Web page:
Remembering Grant Pick (Chicago IL)

Since Grant Pick died earlier this month, lots has been said about him, including some beautiful remembrances at his service, a Michael Miner column in the Reader and on WBEZ and a piece by Andrew Patner on WFMT:

Grant Pick, reporter for Reader, People Chicago Sun-Times
Critics Choice: Grant Pick WFMT
Hot Type Chicago Reader
Eight Forty-Eight Chicago Public Radio (audio)

Pretty much everyone knew Grant Pick better than I did. I don’t really remember his trademark laugh. I wasn’t on the list of people he sent postcards. I never met his family.

Still, I am not entirely without qualification, having thanked him on the dedications page of a book I edited last year and having named one of my resolutions to be a better writer after him. And, among many, I was a great fan of his.

I don’t remember exactly how I met him or when we started having regular lunches, but soon enough I came to rely on them. Usually, Grant would tell me about the stories he was working on, ask after my writing, and chide me for my lazy and anxious writing habits. He himself, as much as his writing, is a great reminder of the importance of noticing things.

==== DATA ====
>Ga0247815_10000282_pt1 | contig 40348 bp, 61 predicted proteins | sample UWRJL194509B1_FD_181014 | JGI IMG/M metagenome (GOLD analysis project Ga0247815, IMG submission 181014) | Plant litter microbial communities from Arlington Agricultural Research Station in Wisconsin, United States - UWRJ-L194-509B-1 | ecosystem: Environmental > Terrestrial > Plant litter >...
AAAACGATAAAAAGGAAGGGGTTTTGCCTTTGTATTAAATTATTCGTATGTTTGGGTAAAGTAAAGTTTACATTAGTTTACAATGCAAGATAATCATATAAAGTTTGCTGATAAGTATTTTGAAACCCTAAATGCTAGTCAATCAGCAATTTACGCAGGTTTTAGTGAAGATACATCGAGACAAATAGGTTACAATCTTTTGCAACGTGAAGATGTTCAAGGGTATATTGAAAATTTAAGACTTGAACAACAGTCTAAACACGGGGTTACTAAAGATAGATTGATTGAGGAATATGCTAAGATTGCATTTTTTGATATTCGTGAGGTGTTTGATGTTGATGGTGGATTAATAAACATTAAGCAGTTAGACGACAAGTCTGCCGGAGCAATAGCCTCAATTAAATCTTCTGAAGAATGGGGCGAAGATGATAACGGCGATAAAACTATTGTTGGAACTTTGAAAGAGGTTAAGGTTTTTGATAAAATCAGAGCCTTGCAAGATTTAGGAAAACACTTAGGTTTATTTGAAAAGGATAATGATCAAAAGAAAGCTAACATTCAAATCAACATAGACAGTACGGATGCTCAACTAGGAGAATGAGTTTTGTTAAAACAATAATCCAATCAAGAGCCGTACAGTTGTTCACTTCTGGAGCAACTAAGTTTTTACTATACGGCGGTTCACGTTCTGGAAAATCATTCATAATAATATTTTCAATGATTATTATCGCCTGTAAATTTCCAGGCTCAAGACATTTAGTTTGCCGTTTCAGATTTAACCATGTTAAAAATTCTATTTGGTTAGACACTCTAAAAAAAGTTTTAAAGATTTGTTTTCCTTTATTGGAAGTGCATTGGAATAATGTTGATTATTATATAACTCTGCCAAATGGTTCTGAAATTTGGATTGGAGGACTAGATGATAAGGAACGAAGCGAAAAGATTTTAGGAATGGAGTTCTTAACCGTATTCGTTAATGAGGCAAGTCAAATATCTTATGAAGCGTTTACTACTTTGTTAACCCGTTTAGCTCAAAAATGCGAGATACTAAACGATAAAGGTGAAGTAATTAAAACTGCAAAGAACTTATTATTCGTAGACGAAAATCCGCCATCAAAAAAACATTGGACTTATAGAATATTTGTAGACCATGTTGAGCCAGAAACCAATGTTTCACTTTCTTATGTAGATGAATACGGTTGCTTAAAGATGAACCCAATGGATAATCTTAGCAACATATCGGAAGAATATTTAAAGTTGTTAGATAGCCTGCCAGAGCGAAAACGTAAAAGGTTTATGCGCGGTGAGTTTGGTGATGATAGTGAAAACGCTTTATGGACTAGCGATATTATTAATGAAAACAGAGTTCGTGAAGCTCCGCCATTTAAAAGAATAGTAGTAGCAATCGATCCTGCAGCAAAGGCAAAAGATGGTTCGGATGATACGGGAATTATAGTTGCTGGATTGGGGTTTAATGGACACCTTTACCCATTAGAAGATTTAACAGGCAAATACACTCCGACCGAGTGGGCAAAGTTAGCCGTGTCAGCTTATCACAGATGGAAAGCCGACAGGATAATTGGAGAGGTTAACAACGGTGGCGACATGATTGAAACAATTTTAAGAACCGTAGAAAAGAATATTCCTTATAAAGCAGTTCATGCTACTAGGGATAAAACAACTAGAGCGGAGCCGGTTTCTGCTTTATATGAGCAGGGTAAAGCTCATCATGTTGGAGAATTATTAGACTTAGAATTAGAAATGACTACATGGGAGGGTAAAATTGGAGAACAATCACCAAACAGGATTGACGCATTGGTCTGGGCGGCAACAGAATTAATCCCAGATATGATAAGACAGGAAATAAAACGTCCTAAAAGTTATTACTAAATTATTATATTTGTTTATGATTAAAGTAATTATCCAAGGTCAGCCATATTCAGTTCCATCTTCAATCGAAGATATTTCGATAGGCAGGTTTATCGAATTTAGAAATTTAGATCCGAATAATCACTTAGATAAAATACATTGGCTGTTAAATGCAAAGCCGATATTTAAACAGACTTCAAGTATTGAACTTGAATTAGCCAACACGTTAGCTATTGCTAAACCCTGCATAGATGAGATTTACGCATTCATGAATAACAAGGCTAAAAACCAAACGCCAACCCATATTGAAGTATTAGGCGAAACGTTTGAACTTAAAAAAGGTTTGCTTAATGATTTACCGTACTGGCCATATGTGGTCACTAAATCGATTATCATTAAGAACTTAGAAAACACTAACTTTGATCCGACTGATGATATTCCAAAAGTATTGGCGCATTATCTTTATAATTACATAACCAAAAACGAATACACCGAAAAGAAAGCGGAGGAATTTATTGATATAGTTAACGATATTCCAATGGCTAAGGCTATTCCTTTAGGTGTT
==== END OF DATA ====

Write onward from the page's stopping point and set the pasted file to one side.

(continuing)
Perhaps most notable, however, is the way that Grant managed to balance – or even integrate – professional accomplishments and human decency. Grant’s accomplishments as a writer were neither widely known nor insignificant. Hopefully they will be freed someday from the Reader’s pay-per-article clutches. But his accomplishments as a family member and community leader seem no less developed. How many of us can claim such balance?


Anonymous Katie Thomas said...

Grant Pick wrote an article about my best friend and myself that told what Transgendered people are really like. It was done with such grace and dignity that our Community will be forever grateful.
It is required reading at some Colleges before we do an Outreach Program.

10:55 PM  

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